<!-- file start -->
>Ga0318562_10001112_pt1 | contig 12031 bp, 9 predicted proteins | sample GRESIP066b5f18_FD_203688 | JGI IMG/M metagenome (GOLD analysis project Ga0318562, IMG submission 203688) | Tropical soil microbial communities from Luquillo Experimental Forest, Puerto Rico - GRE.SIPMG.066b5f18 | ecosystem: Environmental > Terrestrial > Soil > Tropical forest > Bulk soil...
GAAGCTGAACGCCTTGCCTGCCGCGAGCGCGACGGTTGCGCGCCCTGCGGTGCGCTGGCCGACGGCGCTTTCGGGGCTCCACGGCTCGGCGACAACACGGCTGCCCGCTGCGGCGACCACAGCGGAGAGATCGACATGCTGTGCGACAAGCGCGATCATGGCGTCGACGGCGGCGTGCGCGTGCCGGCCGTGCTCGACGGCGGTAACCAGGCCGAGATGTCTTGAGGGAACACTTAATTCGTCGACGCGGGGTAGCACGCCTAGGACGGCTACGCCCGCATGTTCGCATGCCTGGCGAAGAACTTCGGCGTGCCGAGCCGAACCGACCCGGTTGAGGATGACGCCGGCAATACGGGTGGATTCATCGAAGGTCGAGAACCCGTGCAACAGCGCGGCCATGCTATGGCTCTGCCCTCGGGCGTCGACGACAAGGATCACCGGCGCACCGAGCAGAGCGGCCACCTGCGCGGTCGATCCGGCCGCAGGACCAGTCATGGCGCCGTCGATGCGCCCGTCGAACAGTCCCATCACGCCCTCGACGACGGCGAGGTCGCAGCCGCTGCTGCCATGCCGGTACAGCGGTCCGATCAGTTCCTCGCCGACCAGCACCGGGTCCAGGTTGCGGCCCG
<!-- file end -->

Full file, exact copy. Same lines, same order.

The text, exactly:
>Ga0318562_10001112_pt1 | contig 12031 bp, 9 predicted proteins | sample GRESIP066b5f18_FD_203688 | JGI IMG/M metagenome (GOLD analysis project Ga0318562, IMG submission 203688) | Tropical soil microbial communities from Luquillo Experimental Forest, Puerto Rico - GRE.SIPMG.066b5f18 | ecosystem: Environmental > Terrestrial > Soil > Tropical forest > Bulk soil...
GAAGCTGAACGCCTTGCCTGCCGCGAGCGCGACGGTTGCGCGCCCTGCGGTGCGCTGGCCGACGGCGCTTTCGGGGCTCCACGGCTCGGCGACAACACGGCTGCCCGCTGCGGCGACCACAGCGGAGAGATCGACATGCTGTGCGACAAGCGCGATCATGGCGTCGACGGCGGCGTGCGCGTGCCGGCCGTGCTCGACGGCGGTAACCAGGCCGAGATGTCTTGAGGGAACACTTAATTCGTCGACGCGGGGTAGCACGCCTAGGACGGCTACGCCCGCATGTTCGCATGCCTGGCGAAGAACTTCGGCGTGCCGAGCCGAACCGACCCGGTTGAGGATGACGCCGGCAATACGGGTGGATTCATCGAAGGTCGAGAACCCGTGCAACAGCGCGGCCATGCTATGGCTCTGCCCTCGGGCGTCGACGACAAGGATCACCGGCGCACCGAGCAGAGCGGCCACCTGCGCGGTCGATCCGGCCGCAGGACCAGTCATGGCGCCGTCGATGCGCCCGTCGAACAGTCCCATCACGCCCTCGACGACGGCGAGGTCGCAGCCGCTGCTGCCATGCCGGTACAGCGGTCCGATCAGTTCCTCGCCGACCAGCACCGGGTCCAGGTTGCGGCCCG